There was a time when nobody cared what offices looked like on the inside. In the 1960s, America’s architects were mostly preoccupied with erecting iconic buildings along city skylines. Few concerned themselves with ergonomic chairs, acoustics, office layouts, biophilic design, or other corporate amenities that we obsess about today.
The contemporary focus on office interiors is thanks to Art Gensler. The Brooklyn-born architect, who passed away on May 10 at age 85, first gained renown as an interior architect when he opened his practice in 1965. Starting with two towers in San Francisco, he proved how designing attractive interiors could attract tenants to newly-constructed buildings. The focus on a building’s interiors, which he called “inside-out design,” eventually helped his eponymous firm become the world’s largest architecture practice. Today, Gensler has over 6,000 employees in 50 offices, working on projects in more than 100 countries.
For an architect to focus on interior design was “unbelievably innovative” in those days, explains Andy Cohen, co-CEO of Gensler. Corporate interior design even had a rather wonky name: tenant development. “It meant that you were designing designs for the tenants or the people, not the building. At that time, no one focused on the occupants,” he explains. “A lot of the office spaces tended to look the same—walls, ceiling, and carpet.”
Gensler was dogged about designing for comfort and productivity. For a time, he was obsessed with office chairs. Melissa Mizell, a design principal at Gensler’s firm, described Gensler’s extensive process to find the perfect seating for every project in a 2014 San Francisco Chronicle profile by John King.
“He had me call suppliers to pull every single chair known to man, so the client could try them out…We had at least 50 here in the office. Art cared about the chair,” Mizell told the Chronicle.
“That’s the level of detail he got because he cared so much about people,” Cohen tells Quartz. “His perspective was always about looking at things through other people’s eyes and putting himself in their shoes. It’s always about the user experience.”
But before “user experience” or “empathy” became industry buzzwords, even Gensler’s first employees were confounded by the idea of pouring their energies into building out spaces inside towers built by other firms.
“My employees would constantly say to me: Art, when are we going to do real architecture?,” Gensler said in a 2014 interview with the University of California, Berkeley. “But I think architecture is design—and design is inside and out. Most people were designing from the outside in—what is it going to look like [externally] and we’ll figure out the stuff that will go in it. That never made sense to me.”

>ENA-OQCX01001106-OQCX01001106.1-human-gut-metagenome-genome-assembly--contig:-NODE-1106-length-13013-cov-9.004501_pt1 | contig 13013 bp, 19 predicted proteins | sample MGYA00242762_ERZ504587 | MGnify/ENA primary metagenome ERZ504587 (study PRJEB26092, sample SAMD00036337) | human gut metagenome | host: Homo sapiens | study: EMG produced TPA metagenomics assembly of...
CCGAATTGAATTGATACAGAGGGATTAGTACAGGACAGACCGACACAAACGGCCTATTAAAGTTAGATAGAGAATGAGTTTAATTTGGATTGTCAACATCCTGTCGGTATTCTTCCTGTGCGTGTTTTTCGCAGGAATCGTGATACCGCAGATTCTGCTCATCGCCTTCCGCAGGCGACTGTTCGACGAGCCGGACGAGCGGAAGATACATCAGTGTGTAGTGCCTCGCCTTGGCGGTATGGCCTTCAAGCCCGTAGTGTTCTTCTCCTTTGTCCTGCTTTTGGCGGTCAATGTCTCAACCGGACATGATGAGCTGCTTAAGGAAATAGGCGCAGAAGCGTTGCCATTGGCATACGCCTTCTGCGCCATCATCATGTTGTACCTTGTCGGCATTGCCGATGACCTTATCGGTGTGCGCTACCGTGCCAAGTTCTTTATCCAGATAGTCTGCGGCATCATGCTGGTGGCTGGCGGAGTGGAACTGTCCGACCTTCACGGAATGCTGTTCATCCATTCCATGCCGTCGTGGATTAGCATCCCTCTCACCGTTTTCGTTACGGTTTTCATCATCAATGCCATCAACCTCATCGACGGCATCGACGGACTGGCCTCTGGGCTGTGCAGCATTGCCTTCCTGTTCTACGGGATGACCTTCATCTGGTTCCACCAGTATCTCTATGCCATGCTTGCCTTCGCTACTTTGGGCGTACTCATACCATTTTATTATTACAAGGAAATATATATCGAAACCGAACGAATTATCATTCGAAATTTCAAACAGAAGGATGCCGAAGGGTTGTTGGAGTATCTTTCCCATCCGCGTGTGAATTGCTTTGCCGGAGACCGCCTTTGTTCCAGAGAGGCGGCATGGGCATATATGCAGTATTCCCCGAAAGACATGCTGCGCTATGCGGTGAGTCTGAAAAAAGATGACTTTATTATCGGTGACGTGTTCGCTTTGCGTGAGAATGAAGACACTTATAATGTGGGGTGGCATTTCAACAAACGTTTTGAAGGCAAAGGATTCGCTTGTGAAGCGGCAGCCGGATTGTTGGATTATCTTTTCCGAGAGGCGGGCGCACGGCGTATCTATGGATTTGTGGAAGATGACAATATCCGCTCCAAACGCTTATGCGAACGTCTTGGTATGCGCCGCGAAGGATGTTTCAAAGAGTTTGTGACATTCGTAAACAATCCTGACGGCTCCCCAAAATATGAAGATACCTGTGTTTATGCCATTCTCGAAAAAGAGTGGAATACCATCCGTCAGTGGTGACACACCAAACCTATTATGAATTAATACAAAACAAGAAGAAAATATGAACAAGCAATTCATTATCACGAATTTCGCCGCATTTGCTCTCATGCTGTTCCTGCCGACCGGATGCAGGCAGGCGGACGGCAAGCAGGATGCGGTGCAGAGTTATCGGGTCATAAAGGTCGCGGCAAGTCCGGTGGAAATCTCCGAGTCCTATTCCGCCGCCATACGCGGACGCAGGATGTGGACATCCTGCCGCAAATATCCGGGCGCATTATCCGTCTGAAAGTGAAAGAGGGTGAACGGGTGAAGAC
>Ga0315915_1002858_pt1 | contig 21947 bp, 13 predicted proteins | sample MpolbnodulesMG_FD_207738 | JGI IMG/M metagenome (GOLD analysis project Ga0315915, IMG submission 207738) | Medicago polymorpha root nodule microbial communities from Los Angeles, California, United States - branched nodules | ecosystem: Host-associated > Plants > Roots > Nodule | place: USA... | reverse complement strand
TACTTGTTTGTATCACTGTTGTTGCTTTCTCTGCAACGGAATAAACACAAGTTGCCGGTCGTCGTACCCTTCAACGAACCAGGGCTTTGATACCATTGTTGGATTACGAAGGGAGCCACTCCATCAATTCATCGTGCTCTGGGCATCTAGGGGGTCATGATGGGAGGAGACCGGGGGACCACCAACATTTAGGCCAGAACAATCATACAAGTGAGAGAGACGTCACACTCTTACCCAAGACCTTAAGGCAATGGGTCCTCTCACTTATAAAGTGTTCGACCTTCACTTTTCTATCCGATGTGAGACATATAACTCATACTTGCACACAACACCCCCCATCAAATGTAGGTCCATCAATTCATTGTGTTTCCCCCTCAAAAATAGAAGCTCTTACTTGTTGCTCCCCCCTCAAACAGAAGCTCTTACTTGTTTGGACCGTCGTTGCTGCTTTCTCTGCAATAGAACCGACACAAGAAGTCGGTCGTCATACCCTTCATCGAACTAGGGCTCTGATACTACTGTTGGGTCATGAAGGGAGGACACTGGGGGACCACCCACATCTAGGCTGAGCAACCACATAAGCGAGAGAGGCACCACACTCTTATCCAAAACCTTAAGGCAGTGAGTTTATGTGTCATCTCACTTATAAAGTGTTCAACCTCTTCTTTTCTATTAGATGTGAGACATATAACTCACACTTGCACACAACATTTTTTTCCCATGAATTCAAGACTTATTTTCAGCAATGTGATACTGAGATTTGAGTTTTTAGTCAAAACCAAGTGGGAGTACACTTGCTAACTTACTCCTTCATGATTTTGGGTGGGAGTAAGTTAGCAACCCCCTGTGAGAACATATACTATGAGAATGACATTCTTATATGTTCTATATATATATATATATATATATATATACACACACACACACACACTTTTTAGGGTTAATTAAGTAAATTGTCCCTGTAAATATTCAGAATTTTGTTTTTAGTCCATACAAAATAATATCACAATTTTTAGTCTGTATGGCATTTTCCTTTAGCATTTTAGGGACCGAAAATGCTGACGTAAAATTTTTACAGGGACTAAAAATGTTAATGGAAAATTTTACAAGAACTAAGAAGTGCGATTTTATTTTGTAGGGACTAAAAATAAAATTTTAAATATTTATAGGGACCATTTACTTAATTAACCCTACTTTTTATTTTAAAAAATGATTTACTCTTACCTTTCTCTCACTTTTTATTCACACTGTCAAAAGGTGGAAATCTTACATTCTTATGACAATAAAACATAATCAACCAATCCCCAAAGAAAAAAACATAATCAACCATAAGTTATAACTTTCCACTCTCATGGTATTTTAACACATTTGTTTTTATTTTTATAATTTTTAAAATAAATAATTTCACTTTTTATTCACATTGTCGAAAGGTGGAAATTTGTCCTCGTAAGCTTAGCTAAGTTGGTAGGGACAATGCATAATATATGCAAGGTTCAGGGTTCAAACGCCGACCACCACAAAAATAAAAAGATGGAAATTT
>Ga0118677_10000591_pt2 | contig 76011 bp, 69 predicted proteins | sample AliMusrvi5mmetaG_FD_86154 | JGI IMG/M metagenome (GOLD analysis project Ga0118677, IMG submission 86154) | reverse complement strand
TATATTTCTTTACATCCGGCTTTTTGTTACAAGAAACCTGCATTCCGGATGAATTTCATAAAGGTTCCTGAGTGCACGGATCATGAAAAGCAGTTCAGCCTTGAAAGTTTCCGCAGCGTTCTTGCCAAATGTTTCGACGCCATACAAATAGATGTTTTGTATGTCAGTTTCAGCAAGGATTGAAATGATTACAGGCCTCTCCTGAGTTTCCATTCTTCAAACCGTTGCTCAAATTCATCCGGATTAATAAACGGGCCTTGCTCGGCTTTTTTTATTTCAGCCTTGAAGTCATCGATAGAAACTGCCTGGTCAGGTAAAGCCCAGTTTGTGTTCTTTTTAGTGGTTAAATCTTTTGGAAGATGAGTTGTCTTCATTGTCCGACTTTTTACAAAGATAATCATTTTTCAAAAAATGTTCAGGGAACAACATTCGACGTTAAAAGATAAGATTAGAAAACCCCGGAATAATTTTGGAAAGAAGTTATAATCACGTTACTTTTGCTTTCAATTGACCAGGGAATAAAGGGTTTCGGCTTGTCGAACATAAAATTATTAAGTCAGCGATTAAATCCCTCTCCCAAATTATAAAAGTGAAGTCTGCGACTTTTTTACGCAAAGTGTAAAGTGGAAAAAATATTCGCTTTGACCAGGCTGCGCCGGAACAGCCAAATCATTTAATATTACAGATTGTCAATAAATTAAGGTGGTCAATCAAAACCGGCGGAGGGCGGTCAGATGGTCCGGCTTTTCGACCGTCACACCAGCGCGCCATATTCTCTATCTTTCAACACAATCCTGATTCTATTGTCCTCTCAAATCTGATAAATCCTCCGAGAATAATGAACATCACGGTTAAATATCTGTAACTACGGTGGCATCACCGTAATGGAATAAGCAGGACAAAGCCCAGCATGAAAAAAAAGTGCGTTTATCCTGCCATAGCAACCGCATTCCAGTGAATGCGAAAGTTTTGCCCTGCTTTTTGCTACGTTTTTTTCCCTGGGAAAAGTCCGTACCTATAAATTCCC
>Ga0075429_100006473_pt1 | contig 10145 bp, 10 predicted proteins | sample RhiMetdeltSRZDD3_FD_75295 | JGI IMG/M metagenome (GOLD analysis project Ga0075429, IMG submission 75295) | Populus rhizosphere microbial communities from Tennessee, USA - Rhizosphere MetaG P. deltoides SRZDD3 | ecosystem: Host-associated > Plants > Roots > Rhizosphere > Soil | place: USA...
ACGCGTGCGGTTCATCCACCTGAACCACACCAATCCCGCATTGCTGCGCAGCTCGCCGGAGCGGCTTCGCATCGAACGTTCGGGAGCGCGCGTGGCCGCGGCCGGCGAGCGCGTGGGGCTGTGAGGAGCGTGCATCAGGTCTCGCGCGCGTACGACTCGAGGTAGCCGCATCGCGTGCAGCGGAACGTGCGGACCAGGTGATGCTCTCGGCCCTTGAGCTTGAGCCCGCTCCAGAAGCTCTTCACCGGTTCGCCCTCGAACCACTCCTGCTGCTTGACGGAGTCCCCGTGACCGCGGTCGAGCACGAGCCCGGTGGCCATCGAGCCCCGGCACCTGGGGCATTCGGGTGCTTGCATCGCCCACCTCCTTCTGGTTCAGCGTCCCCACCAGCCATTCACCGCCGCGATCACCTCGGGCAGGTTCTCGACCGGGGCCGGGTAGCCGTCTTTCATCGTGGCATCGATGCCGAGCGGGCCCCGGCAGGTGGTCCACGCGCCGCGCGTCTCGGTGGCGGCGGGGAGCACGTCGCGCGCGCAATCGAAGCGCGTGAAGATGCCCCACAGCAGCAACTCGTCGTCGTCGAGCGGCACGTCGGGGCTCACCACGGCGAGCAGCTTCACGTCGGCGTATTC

Over time, Gensler’s persistence in prioritizing interior spaces that respond to shifting work styles would prove key to the firm’s success. The firm’s co-CEO Diane Hoskins, who started the Gensler Research Institute, says their mission became widely understood after Peter Drucker’s 1993 book Post-Capitalist Society. The so-called “father of modern management” argued that companies should shift their attention from manufacturing and other business processes, to their people. These knowledge workers needed the right environment to thrive.
“In many ways, our firm really became the vanguard at the beginning of this era,” she explains.
Hoskins says Gensler’s offices have become laboratories for the latest ideas in workplace design. When she joined the firm in 1995, recalls that they had redesigned the firm’s Washington, DC, office to evoke the ethos of the start-up boom. They had exposed pipes on the ceilings, raw concrete, and an actual garage door for the main conference room. “It’s because so many entrepreneurial startups started in garages and great ideas started [in?] a garage,” explains Hoskins. “And you know, I think he loved that we had really pushed the envelope.”
Cohen, who has been with the firm for 40 years, says his longtime boss and mentor had been thinking about next evolution of the office after the pandemic. In one of their last conversations, Cohen recalls Gensler describing how residential interior design might improve offer solutions for the office.
“He said, why don’t we take that idea and apply it to the open plan, where we have more living room settings and den settings and a sense of choice for where people can work,” recalls Cohen. “Art definitely kept saying, ‘Let’s design it so that people have a choice when they come back to the office.’”
Beyond the physical look of corporate spaces around the world, Gensler also redesigned how big architecture firms are run. Eschewing the lone genius model of many practices, he appointed Cohen, Hoskins, and his son David as co-CEOs when he stepped down from the role in 2005. (David resigned in 2015.) “It’s that collaborative spirit that proliferates our whole firm,” says Cohen. “It comes back to this idea that it’s not about one ego, one star.“
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